I was intensely curious about Jack’s brother Charlie after reading Better Than People, so I was very pleased to see that this book would be about him. Alas, the animal content of this book isn’t quite as high as the previous one in the series – only two cats. But gosh, Jane and Marmot are pretty amazing cats.
When Rye inherits a house from a grandfather he never met, it seems too good to be true. But given he’s been couchsurfing in Seattle, he makes the trek to Garnet Run and discovers that, yup, the house is a rundown mess. With no other options, he sets out to fix up the place, even though he has no experience with home repair. Luckily the super hot guy that runs the hardware store keeps offering to help…
“This looks like quite the job. Do you have people helping you? Experience in demo and construction? Because if you want—”
“Either you’ve got a mad hero complex or you’re bossy as hell, man,” Rye said.
Charlie drew himself up to his full height, which wasn’t insignificant.
“Who says it isn’t both?” he said.”
Charlie’s got a bit of a savior complex. Part of it is that shortly before he turned eighteen, his parents died, and he had to raise his teen brother Jack on his own, as well as take over the family hardware store. He’s been so focused on doing everything possible to make his brother happy that he’s not so good at taking care of his own needs. He’s a caretaker by nature, and Rye is definitely someone who initially seems to need a lot of care-taking – and also someone who’s hardwired to not accept it. Rye’s had a rough time and he can’t quite understand just why Charlie insists on helping him, or letting him and his cat stay at his place. But as both men being to let their walls fall down, they figure out that they have a lot more in common than they’d suspected.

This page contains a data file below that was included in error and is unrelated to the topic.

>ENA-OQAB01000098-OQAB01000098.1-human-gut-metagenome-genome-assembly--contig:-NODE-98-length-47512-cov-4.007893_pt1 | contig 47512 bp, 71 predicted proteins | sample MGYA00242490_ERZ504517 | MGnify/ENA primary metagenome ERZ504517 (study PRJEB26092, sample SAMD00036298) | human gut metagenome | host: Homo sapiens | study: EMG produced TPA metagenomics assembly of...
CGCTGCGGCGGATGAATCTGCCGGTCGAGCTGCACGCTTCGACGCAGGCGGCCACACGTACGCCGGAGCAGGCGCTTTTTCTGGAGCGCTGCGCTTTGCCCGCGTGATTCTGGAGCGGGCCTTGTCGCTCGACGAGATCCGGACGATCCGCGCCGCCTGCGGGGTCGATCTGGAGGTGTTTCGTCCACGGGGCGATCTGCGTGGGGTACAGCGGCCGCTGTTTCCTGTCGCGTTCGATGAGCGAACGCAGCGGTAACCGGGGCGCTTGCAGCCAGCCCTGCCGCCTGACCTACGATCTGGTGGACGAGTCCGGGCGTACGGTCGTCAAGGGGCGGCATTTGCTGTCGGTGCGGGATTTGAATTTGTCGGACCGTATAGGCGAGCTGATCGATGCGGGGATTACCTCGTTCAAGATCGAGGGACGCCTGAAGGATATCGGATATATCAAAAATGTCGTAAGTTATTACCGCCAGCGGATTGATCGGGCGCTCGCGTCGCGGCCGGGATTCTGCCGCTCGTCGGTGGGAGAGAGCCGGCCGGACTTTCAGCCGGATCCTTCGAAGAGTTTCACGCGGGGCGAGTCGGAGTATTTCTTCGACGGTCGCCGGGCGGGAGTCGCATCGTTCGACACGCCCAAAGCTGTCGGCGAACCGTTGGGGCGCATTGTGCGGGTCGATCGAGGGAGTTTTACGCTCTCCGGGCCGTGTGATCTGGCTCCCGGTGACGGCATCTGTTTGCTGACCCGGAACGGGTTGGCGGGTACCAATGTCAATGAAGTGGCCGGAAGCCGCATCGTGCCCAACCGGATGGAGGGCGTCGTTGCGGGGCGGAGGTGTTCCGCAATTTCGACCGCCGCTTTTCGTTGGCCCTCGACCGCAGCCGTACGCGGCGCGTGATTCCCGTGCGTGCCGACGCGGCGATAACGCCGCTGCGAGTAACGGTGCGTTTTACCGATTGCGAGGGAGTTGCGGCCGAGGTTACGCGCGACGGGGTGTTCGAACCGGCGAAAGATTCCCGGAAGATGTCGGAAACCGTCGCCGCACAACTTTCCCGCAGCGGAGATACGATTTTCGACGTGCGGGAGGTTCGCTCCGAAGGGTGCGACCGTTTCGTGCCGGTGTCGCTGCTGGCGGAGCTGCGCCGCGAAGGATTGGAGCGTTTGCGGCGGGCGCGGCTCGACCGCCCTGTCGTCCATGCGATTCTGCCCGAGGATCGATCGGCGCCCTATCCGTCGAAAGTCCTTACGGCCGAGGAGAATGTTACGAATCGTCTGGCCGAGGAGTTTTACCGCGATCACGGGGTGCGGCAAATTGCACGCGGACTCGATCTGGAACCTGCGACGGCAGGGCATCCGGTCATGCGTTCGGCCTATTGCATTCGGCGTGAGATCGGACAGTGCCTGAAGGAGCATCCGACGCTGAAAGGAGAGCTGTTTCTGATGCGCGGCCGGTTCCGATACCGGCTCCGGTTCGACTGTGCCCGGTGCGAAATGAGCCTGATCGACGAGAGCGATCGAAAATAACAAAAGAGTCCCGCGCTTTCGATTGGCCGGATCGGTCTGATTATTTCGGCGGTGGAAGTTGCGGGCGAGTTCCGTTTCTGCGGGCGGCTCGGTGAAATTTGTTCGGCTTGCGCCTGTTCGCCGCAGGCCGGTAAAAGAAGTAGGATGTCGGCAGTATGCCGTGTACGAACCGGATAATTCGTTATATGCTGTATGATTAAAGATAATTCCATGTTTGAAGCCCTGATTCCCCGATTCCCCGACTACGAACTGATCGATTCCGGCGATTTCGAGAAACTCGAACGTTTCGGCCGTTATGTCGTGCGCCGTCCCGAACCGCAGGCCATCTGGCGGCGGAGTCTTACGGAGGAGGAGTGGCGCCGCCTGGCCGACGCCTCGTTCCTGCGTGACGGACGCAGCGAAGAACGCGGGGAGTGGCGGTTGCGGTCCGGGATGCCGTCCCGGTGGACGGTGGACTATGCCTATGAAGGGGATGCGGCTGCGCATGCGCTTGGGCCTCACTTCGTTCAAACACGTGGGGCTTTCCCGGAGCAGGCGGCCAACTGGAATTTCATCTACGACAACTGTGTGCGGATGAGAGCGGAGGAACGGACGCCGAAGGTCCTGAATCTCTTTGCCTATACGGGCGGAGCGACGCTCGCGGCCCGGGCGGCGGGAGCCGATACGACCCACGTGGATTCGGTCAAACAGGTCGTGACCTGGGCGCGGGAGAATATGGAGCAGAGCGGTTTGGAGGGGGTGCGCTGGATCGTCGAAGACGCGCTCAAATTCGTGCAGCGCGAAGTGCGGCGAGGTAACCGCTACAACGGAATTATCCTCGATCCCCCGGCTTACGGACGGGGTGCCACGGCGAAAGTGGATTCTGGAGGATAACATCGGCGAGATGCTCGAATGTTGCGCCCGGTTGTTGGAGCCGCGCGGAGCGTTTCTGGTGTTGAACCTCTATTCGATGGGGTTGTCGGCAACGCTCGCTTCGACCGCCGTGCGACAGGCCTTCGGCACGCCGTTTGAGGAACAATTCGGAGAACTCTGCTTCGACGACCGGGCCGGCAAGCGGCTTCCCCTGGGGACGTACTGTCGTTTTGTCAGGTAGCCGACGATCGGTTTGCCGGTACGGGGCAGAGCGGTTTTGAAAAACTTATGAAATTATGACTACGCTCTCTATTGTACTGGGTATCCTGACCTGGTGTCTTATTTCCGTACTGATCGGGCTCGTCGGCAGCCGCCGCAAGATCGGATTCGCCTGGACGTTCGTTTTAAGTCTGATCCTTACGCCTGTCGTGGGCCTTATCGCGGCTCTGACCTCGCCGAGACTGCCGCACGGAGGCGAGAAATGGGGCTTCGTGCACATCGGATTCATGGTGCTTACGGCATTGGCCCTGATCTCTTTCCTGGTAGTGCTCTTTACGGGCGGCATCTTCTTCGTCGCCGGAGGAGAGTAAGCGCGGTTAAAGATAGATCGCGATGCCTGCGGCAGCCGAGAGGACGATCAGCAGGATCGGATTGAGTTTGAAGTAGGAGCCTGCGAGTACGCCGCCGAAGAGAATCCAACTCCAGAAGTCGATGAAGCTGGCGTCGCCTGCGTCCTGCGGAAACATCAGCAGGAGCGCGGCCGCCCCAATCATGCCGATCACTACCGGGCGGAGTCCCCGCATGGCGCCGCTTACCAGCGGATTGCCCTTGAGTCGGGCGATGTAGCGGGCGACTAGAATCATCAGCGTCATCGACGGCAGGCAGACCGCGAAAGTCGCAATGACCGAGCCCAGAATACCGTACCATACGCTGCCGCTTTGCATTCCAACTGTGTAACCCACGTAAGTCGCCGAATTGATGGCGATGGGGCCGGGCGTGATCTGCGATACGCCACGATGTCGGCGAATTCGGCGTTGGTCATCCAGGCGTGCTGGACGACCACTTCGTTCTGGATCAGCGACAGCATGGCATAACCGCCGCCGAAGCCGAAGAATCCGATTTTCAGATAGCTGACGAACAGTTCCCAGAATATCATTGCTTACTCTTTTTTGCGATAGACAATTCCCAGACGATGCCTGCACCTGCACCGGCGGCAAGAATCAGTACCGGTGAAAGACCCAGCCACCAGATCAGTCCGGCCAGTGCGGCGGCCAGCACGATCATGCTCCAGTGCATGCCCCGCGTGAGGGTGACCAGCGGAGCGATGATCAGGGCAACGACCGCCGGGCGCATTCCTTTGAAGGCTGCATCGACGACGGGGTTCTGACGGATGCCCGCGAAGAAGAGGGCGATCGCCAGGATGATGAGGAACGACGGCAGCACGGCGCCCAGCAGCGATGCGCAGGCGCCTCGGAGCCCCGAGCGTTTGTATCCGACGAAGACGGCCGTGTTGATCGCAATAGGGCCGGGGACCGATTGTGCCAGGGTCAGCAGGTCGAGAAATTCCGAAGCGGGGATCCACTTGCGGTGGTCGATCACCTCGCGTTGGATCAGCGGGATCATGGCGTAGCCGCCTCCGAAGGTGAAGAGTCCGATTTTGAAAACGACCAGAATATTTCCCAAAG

Charlie and Rye are so cute together. Charlie’s a big stern handy dude while Rye’s a prickly lean guy who pretty much exclusively wears black band t-shirts. Charlie is so used to taking care of everyone else that he’s not sure what to do when someone asks him what he wants, or tries to take care of him. Rye understands Charlie’s need for independence, but at the same time sees how isolating it is. Rye’s used to taking care of himself, too, but he also comes to realize that getting help for others – and then returning that help – is OK. The bleak moment fit really well into their relationship, and I loved how that was taken care of as well.
“Rye’s kiss had stirred his memories and his desire. But it was what Rye said that stoked it. Rye wasn’t sorry he’d kissed Charlie. He’d wanted to do it. And so he had.
What might it be like to simply desire something, and then let himself have it?”
This is the second book where one of the main characters is a virgin. The opportunity – and desire – to have a relationship has been pretty much nil for Charlie, and he has a lot of things to work through in regards to his sexuality. What I especially loved, though, was that it showed all of the discussions between Rye and Charlie to figure out what they were both comfortable with. Consent done well is total catnip for me, and this is definitely that.
Given that they’re brothers, of course there’s several cameos with the main couple from the previous book. Most importantly to me, there’s some reconciliation between Jack and Charlie in terms of what Charlie gave up to take care of him. It was sweet and fit in very well with the overall storyline. There’s also little Easter eggs for the Riven series!
Overall, I’ve very much enjoyed the Garnet Run series so far. While I wouldn’t say this one was as fluffy as the first, it’s still very enjoyable, and I’ll definitely be picking up the next in the series.
I received an advance review copy of this book from NetGalley. This does not affect my opinion of the book or the content of my review.